New research shows that Fitbit devices have disturbingly inaccurate heart rate monitors, but the leader in fitness tracker devices says that the study is biased.
Researchers from California State Polytechnic University, Pomona, compared the heart rates of 43 adults wearing both a Fitbit as well as a bioharness connected to an electrocardiogram machine. They found that the Fitbit Surge and the Charge HR could be as off by as much as 20 bpm.
The study was commissioned by Lieff, Carbraser, Heimann, and Bernstein, the law firm behind a class-action suit against Fitbit that alleges that the heart rate monitors in the Charge HR, Surge, and Blaze are inaccurate, and could pose a health hazard for those who rely on it for precise heart rate measurements.
Updated on 3/24: We've added comments from both Fitbit and the law firm representing the plaintiffs in this case.
The Fitbit Charge HR and Surge were tested on 21 women and 22 men, who wore the device while resting (seated and standing), jogging on a treadmill, jumping rope, and climbing stairs. Researchers found that the Fitbits became less accurate during more strenuous activities.
Fitbit, in response, sent us this comment:
“What the plaintiffs’ attorneys call a “study” is biased, baseless, and nothing more than an attempt to extract a payout from Fitbit. It lacks scientific rigor and is the product of flawed methodology. It was paid for by plaintiffs’ lawyers who are suing Fitbit, and was conducted with a consumer-grade electrocardiogram – not a true clinical device, as implied by the plaintiffs’ lawyers. Furthermore, there is no evidence the device used in the purported “study” was tested for accuracy.
Fitbit’s research team rigorously researched and developed the PurePulse technology for three years prior to introducing it to market and continues to conduct extensive internal studies to test the features of our products. Fitbit Charge HR is the #1 selling fitness tracker on the market, and is embraced by millions of consumers around the globe.
Consumer Reports independently tested the heart rate accuracy of the Charge HR and Surge after the initial lawsuit was filed in January and gave both products an “excellent” rating. We stand behind our heart-rate monitoring technology and all our products, and continue to believe the plaintiffs’ allegations do not have any merit. We are vigorously defending against these claims, and will resist any attempts by the plaintiffs’ lawyers to leverage a settlement with misleading tactics and false claims of scientific evidence.”
For our part, we've found the Fitbit Charge HR to be as accurate as a chest strap heart rate monitor, and will continue our testing to further verify these results.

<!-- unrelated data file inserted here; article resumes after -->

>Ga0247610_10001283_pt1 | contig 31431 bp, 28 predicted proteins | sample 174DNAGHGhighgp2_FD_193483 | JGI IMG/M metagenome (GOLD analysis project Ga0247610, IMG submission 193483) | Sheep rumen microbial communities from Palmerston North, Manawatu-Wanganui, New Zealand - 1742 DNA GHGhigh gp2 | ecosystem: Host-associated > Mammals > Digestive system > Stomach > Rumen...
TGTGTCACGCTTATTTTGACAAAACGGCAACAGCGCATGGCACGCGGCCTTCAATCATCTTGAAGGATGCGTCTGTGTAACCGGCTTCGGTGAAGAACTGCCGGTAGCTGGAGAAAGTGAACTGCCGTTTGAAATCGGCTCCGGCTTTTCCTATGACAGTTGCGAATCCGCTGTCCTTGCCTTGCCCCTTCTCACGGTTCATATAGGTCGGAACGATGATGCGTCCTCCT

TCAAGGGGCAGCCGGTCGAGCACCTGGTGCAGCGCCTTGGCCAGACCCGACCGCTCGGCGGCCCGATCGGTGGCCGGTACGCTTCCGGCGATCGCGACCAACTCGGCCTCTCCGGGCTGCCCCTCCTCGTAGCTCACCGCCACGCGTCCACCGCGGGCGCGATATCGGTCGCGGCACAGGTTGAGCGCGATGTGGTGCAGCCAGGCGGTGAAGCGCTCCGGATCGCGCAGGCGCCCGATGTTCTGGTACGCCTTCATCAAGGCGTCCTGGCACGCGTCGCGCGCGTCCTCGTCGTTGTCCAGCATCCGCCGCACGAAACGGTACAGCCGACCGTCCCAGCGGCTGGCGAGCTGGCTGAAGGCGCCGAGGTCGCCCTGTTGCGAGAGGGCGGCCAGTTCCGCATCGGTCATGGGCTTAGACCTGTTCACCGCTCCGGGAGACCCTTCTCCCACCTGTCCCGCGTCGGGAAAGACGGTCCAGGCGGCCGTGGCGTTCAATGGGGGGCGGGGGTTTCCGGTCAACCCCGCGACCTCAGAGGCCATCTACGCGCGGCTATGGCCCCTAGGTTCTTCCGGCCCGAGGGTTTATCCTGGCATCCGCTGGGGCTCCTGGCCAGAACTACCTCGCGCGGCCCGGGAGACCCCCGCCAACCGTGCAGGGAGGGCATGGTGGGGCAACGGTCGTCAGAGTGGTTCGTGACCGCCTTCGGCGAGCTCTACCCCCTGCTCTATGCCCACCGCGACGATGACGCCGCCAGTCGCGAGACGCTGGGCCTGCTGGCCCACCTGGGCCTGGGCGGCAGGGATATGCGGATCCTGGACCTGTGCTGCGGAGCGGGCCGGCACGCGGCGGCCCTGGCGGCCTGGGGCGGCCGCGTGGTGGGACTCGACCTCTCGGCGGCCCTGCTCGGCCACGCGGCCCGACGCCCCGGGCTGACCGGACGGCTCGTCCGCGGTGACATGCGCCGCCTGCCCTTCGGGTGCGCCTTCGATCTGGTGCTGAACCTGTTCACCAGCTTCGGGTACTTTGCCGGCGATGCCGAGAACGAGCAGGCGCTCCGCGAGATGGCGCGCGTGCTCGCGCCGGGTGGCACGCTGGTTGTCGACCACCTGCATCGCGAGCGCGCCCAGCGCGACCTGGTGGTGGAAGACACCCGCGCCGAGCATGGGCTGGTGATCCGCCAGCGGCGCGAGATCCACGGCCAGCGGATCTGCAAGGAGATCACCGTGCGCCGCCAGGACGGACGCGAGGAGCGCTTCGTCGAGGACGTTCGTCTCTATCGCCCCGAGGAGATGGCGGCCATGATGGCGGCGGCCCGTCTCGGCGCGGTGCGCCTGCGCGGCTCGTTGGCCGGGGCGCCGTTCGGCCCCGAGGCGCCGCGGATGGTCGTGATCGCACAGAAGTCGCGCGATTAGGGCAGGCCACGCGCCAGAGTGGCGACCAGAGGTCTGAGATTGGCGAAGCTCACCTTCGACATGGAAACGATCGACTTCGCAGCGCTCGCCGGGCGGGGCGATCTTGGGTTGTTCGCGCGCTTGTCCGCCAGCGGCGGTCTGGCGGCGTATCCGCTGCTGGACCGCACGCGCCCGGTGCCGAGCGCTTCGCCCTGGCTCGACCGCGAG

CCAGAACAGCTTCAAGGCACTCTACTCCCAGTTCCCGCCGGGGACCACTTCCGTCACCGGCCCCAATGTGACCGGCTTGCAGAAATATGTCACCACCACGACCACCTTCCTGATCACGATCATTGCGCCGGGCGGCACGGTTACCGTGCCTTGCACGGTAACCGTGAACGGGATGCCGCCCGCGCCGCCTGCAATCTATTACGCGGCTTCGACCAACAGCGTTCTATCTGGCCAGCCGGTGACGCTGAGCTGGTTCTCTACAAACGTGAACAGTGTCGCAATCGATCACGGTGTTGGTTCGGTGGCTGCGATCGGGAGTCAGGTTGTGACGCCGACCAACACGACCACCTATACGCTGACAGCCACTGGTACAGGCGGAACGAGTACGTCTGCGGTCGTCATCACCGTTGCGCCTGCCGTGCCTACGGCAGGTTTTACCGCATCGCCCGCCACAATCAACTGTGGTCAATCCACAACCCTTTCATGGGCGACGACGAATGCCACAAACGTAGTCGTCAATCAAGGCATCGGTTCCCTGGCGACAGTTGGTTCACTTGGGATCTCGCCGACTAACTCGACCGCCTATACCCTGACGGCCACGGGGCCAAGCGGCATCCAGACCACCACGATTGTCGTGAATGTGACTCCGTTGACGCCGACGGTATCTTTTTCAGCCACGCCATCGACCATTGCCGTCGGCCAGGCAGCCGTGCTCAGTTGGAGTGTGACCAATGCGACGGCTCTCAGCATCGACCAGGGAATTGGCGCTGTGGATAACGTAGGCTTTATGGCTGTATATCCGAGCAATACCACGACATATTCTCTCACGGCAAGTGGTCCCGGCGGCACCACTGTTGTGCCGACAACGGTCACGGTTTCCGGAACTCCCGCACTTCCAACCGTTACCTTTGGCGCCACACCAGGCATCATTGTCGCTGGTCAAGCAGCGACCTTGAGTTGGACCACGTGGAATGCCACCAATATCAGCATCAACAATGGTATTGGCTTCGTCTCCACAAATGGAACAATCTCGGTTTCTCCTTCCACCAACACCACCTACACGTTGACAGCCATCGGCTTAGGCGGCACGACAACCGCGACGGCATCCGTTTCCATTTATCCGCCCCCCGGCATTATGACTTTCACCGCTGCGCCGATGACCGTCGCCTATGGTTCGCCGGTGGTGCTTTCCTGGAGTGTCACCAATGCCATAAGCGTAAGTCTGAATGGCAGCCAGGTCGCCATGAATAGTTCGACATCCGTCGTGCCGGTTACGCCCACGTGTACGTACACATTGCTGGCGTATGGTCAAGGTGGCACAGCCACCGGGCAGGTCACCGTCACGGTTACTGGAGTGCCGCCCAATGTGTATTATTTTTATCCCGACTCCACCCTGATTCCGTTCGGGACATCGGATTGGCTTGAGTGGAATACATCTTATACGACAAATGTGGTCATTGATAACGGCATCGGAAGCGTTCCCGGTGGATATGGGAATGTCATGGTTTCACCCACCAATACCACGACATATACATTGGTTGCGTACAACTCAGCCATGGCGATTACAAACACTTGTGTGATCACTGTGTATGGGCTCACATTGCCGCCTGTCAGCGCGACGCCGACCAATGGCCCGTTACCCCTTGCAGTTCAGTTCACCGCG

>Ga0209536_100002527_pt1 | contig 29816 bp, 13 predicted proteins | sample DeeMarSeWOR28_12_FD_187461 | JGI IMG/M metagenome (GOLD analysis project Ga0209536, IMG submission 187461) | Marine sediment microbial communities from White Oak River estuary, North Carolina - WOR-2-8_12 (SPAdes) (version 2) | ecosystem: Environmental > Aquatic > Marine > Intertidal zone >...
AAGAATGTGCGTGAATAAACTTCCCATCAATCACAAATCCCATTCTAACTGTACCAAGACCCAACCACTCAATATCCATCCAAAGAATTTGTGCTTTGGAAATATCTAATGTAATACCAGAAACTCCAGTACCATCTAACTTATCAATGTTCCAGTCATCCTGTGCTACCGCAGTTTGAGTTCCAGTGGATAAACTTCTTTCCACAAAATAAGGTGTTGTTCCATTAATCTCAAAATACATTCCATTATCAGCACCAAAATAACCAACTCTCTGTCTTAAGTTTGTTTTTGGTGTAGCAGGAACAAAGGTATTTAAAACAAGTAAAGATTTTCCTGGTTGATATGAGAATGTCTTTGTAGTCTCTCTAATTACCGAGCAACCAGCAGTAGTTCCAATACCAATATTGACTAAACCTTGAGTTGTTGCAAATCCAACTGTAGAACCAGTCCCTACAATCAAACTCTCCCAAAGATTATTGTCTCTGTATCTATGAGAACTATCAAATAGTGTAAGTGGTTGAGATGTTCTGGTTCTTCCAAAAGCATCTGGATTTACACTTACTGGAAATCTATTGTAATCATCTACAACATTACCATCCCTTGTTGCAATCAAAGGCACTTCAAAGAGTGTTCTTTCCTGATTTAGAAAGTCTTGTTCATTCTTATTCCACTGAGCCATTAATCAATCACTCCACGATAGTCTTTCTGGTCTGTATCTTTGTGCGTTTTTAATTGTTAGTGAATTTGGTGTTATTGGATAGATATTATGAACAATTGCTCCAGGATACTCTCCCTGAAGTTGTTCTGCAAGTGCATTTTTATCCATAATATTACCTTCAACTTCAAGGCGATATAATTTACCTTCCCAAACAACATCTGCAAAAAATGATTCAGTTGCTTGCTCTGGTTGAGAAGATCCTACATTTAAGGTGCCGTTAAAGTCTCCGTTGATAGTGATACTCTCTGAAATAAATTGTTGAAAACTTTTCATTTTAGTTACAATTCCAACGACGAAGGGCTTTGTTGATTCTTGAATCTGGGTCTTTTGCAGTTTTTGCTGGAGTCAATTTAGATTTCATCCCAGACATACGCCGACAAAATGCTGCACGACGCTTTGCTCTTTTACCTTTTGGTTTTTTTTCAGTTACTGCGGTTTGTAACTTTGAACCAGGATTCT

(5/24/16): After posting our article, Jonathan Selbin, one of the attorneys from the law firm that commissioned the study, emailed us a response. In it, they state that the researchers—"two leading academic kinesiologists"—have performed similar studies on many occasions. "The notion that they would somehow design a faulty study or alter results and thereby put their academic reputation in jeopardy is absurd," Selbin wrote.
Selbin challenged Fitbit's assertion that the Zephyr BioHarness (the "consumer-grade electrocardiogram"), which was used as a control in the study, was not tested for accuracy. As quoted in the study, "The BioHarness has been previously validated with high agreement to 12-lead and 3-lead ECG [electrocardiogram]."
Selbin also said that the Consumer Reports test ["two people walking on a treadmill wearing a Fitbit"] "is about as non-academic a study as imaginable."
This isn't the last we've heard of the accuracy of Fitbit's devices. Tom's Guide readers, what have your experiences been when it comes to Fitbit's heart rate monitors? Have they measured your heart rate accurately?
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Michael A. Prospero is the U.S. Editor-in-Chief for Tom’s Guide. He oversees all evergreen content and oversees the Homes, Smart Home, and Fitness/Wearables categories for the site. In his spare time, he also tests out the latest drones, electric scooters, and smart home gadgets, such as video doorbells. Before his tenure at Tom's Guide, he was the Reviews Editor for Laptop Magazine, a reporter at Fast Company, the Times of Trenton, and, many eons back, an intern at George magazine. He received his undergraduate degree from Boston College, where he worked on the campus newspaper The Heights, and then attended the Columbia University school of Journalism. When he’s not testing out the latest running watch, electric scooter, or skiing or training for a marathon, he’s probably using the latest sous vide machine, smoker, or pizza oven, to the delight — or chagrin — of his family.